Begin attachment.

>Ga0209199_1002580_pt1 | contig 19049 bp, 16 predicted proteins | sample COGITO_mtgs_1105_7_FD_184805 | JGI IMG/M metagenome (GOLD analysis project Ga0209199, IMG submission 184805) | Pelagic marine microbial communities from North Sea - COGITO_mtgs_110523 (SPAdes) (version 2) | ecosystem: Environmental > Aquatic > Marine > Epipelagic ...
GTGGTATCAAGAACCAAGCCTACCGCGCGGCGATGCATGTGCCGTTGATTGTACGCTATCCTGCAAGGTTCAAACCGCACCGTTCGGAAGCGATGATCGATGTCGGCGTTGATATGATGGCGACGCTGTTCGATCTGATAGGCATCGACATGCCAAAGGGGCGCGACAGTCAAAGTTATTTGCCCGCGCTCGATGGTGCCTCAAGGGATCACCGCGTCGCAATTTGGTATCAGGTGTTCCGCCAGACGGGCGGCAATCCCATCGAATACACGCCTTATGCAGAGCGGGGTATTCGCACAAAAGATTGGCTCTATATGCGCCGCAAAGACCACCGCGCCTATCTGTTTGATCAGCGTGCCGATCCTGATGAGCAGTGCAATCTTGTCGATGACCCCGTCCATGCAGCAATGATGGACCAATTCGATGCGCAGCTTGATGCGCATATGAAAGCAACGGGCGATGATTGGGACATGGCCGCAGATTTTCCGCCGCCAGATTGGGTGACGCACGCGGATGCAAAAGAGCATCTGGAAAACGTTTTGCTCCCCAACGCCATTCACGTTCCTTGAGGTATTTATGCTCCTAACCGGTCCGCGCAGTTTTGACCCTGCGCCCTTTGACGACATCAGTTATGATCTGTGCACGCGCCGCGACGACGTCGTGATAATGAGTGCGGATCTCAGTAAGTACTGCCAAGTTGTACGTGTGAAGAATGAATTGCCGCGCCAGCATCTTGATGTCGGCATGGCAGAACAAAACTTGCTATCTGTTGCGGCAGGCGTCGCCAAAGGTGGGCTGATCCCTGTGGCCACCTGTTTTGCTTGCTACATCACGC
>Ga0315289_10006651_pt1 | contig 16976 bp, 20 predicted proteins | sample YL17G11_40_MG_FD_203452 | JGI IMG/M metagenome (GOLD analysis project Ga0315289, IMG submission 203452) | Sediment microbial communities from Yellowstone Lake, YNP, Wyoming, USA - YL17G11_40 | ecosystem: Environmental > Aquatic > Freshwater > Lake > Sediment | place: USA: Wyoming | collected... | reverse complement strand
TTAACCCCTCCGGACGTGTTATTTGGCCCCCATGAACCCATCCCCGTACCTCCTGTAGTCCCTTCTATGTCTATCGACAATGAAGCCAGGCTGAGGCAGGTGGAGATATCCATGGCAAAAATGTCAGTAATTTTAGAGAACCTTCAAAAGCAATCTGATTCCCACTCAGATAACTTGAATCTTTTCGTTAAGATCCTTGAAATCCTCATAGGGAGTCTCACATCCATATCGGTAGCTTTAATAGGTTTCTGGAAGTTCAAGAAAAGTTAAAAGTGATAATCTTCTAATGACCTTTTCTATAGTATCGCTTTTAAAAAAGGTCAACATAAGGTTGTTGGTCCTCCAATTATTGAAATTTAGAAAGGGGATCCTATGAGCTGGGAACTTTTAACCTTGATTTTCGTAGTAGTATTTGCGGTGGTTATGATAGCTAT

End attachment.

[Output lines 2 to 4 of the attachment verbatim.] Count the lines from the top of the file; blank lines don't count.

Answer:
GTGGTATCAAGAACCAAGCCTACCGCGCGGCGATGCATGTGCCGTTGATTGTACGCTATCCTGCAAGGTTCAAACCGCACCGTTCGGAAGCGATGATCGATGTCGGCGTTGATATGATGGCGACGCTGTTCGATCTGATAGGCATCGACATGCCAAAGGGGCGCGACAGTCAAAGTTATTTGCCCGCGCTCGATGGTGCCTCAAGGGATCACCGCGTCGCAATTTGGTATCAGGTGTTCCGCCAGACGGGCGGCAATCCCATCGAATACACGCCTTATGCAGAGCGGGGTATTCGCACAAAAGATTGGCTCTATATGCGCCGCAAAGACCACCGCGCCTATCTGTTTGATCAGCGTGCCGATCCTGATGAGCAGTGCAATCTTGTCGATGACCCCGTCCATGCAGCAATGATGGACCAATTCGATGCGCAGCTTGATGCGCATATGAAAGCAACGGGCGATGATTGGGACATGGCCGCAGATTTTCCGCCGCCAGATTGGGTGACGCACGCGGATGCAAAAGAGCATCTGGAAAACGTTTTGCTCCCCAACGCCATTCACGTTCCTTGAGGTATTTATGCTCCTAACCGGTCCGCGCAGTTTTGACCCTGCGCCCTTTGACGACATCAGTTATGATCTGTGCACGCGCCGCGACGACGTCGTGATAATGAGTGCGGATCTCAGTAAGTACTGCCAAGTTGTACGTGTGAAGAATGAATTGCCGCGCCAGCATCTTGATGTCGGCATGGCAGAACAAAACTTGCTATCTGTTGCGGCAGGCGTCGCCAAAGGTGGGCTGATCCCTGTGGCCACCTGTTTTGCTTGCTACATCACGC
>Ga0315289_10006651_pt1 | contig 16976 bp, 20 predicted proteins | sample YL17G11_40_MG_FD_203452 | JGI IMG/M metagenome (GOLD analysis project Ga0315289, IMG submission 203452) | Sediment microbial communities from Yellowstone Lake, YNP, Wyoming, USA - YL17G11_40 | ecosystem: Environmental > Aquatic > Freshwater > Lake > Sediment | place: USA: Wyoming | collected... | reverse complement strand
TTAACCCCTCCGGACGTGTTATTTGGCCCCCATGAACCCATCCCCGTACCTCCTGTAGTCCCTTCTATGTCTATCGACAATGAAGCCAGGCTGAGGCAGGTGGAGATATCCATGGCAAAAATGTCAGTAATTTTAGAGAACCTTCAAAAGCAATCTGATTCCCACTCAGATAACTTGAATCTTTTCGTTAAGATCCTTGAAATCCTCATAGGGAGTCTCACATCCATATCGGTAGCTTTAATAGGTTTCTGGAAGTTCAAGAAAAGTTAAAAGTGATAATCTTCTAATGACCTTTTCTATAGTATCGCTTTTAAAAAAGGTCAACATAAGGTTGTTGGTCCTCCAATTATTGAAATTTAGAAAGGGGATCCTATGAGCTGGGAACTTTTAACCTTGATTTTCGTAGTAGTATTTGCGGTGGTTATGATAGCTAT